Who are the people who find a difficulty in paying for the money they use? Not the working class in any sense of the word. Not the large capitalists, for they control the powers of government and have a currency suitable to their interests. There is left the small capitalist and shopkeeping section, who, fond of calling themselves the “middle” class, find themselves unable to hold their own positions against the giant production and “chain store” system of distribution that is crushing them out in all directions. Hence this howl for an extension of “credits” and the introduction of “cheap” money for the purpose of paying their debts. There is no chronic shortage of purchasing power. Sufficient to buy the product is generated as wages and profits in the course of production. Slumps are not caused by an absolute shortage of purchasing power but arise when, because of falling profit prospects, capitalist firms choose not to spend all their profits on fully renewing or on expanding production.
As Marx identified “So long as things go well, competition effects an operating fraternity of the capitalist class…so that each shares in the common loot in proportion to the size of his respective investment. But as soon as it is no longer a question of sharing profits, but of sharing losses, everyone tries to reduce his own share to a minimum and to shove it off upon another. The class, as such, must inevitably lose. How much the individual capitalist must bear of the loss, ie, to what extent he must share in it at all, is decided by strength and cunning, and competition then becomes a fight among hostile brothers. The antagonism between each individual capitalist’s interests and those of the capitalist class as a whole, then comes to the surface…”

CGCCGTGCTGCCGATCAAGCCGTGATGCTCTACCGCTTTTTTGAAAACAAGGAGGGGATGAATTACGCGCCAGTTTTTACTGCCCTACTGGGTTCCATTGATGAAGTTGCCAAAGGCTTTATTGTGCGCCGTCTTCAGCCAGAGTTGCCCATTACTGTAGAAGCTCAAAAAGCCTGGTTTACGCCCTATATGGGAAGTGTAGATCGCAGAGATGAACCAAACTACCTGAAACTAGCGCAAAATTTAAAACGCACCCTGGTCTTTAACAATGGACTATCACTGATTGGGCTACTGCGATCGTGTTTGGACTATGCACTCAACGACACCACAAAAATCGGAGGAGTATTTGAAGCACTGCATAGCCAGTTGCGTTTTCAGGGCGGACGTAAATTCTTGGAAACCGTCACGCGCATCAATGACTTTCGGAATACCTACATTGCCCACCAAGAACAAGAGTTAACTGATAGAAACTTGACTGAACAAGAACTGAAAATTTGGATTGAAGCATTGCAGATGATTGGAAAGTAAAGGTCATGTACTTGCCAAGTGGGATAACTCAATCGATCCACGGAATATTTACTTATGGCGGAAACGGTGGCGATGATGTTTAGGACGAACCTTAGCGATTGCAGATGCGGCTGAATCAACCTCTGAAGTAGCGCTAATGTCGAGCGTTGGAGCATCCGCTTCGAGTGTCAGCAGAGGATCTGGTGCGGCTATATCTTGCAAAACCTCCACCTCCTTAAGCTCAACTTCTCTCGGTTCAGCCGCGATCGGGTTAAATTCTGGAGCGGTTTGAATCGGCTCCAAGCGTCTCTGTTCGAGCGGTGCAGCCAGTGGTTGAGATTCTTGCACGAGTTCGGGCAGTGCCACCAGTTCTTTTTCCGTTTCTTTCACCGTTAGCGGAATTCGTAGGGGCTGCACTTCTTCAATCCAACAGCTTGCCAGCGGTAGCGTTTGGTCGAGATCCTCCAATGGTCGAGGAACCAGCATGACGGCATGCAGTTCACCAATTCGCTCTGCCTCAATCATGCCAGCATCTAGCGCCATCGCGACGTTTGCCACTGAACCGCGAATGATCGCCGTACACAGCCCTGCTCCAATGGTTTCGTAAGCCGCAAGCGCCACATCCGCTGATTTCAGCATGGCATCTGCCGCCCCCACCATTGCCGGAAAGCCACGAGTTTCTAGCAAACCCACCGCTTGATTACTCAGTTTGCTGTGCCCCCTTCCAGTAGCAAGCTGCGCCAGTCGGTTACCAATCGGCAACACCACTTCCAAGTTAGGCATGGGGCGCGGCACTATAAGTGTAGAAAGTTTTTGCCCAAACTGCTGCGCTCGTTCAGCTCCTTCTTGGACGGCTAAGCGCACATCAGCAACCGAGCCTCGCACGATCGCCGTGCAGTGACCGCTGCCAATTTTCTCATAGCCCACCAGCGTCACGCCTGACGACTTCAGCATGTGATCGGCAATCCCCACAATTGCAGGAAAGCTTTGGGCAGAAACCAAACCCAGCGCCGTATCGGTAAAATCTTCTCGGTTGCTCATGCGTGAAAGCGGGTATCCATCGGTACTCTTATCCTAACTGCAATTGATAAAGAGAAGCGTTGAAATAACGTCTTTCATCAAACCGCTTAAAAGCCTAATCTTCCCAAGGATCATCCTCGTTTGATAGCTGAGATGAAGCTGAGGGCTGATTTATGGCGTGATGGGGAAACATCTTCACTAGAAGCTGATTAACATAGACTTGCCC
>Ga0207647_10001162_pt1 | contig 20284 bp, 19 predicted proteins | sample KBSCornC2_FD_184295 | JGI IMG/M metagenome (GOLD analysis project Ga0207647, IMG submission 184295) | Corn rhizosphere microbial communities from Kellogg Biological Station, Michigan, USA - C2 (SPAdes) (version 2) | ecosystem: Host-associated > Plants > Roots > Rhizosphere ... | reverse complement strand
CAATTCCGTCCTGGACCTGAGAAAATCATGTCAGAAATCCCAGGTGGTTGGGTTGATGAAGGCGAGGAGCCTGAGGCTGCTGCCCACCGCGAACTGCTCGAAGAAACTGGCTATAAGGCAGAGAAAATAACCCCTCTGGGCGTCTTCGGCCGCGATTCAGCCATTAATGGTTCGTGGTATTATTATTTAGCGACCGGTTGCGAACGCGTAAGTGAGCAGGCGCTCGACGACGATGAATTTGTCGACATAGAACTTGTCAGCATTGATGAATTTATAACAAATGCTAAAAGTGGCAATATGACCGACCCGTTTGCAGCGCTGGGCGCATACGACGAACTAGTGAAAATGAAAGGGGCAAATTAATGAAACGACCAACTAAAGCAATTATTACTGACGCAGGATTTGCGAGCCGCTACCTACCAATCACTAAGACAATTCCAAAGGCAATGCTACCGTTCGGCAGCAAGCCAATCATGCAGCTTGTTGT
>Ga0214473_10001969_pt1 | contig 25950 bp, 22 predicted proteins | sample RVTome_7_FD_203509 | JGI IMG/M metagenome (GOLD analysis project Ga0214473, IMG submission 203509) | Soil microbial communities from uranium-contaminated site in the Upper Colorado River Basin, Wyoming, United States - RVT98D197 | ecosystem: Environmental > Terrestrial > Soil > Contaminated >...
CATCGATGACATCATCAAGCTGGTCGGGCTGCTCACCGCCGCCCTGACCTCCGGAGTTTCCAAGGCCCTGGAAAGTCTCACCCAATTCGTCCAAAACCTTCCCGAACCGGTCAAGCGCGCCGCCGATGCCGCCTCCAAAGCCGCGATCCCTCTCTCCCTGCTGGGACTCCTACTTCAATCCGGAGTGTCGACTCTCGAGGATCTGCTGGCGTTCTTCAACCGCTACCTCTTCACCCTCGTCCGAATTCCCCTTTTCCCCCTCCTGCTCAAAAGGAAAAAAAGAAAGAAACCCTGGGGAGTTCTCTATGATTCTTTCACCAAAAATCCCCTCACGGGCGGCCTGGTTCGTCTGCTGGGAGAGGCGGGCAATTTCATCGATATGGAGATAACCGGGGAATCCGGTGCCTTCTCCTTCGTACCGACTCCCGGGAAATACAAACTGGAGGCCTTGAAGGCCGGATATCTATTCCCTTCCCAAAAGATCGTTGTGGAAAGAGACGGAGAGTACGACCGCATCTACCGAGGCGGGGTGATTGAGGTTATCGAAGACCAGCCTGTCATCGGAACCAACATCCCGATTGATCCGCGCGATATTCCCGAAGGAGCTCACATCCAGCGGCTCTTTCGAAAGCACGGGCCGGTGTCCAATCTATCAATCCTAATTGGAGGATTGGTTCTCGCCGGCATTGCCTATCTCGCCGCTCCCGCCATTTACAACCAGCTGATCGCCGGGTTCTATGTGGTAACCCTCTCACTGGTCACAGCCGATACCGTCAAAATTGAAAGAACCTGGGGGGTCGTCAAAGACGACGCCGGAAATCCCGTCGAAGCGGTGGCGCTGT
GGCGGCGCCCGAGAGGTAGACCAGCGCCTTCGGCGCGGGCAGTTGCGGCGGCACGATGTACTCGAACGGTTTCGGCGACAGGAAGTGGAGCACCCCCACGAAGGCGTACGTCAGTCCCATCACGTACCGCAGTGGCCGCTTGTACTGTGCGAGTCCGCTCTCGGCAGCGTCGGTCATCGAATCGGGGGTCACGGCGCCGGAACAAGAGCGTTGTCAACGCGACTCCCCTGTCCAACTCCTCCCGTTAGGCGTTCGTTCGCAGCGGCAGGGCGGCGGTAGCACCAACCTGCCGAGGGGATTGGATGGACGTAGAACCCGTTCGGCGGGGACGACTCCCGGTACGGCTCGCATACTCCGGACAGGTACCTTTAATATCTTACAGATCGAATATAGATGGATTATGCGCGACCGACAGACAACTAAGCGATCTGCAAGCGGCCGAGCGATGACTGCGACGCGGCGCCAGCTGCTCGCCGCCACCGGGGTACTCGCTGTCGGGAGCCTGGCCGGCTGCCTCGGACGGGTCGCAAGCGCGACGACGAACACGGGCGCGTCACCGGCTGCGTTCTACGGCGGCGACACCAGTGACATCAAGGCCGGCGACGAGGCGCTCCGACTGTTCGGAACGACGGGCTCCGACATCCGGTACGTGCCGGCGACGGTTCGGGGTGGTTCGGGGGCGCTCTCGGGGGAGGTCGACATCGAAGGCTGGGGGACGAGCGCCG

Marx also pointed out that “the moneyed interest enriches itself at the cost of the industrial interest in the course of a crisis” Bankers are enriching themselves at the expense of industrial capitalists in other words.
The present banking crisis is not all that complicated. When borrowing became less available and more expensive banks came unstuck. They found that, when their loans came up for renewal they had to pay more interest on them than they were getting from those they were lending money too. Since banks make a profit by paying depositors and creditors a lower rate of interest than they charge those they lent money to, this meant they were making a loss. That’s what can go wrong when banks can’t get hold of other people’s money on the right terms. What can also go wrong is that they make unsound loans - the sub-prime situation. If they buy a house and the lend someone the money to buy it, if that person defaults they are left with the house. In normal times they can resell it but because there has been overproduction in the housing market they are finding that they can’t get the same price for it as they paid for it. In other words, they lost money.
In fact this effective overproduction in the housing sector could be said to be what has provoked the present financial crisis.
What socialists say about the banks is not regulate them, nor nationalise them, but make them redundant. Abolish them, along with all the rest of the complicated, financial superstructure of the capitalist production-for-profit economy. The mythology surrounding the power of banking helps those who take the view that this vast institution is so necessary that the prospect of a world without money would be unthinkable. Let’s abolish capitalism and live in a moneyless, propertyless world without banks. That means moving from a demand for ‘regulation change’ to one for ‘system change’. Perceived wisdom is that it should be easier to make socialists in a recession when the shortcomings of capitalism are more evident. This capitalist recession will eventually end and the economy at some time in the future will inevitably return to growth. If there are more socialists at that future time, then at least one positive outcome will have resulted from this sorry and preventable mess.
“…no kind of bank legislation can eliminate a crisis” – Marx
The only way to solve the worlds problems is to escalate and intensify the class struggle. Capitalism is subject to periodic slumps and is a global system, global economic crises are inevitable from time to time. I’d like to think that this would trigger off a world-wide movement for global socialism but experience has unfortunately shown that there is not necessarily a fixed one-to-one relationship between economic crises and the growth of socialist ideas. Other factors too are involved and only time will tell how the socialist movement will fare.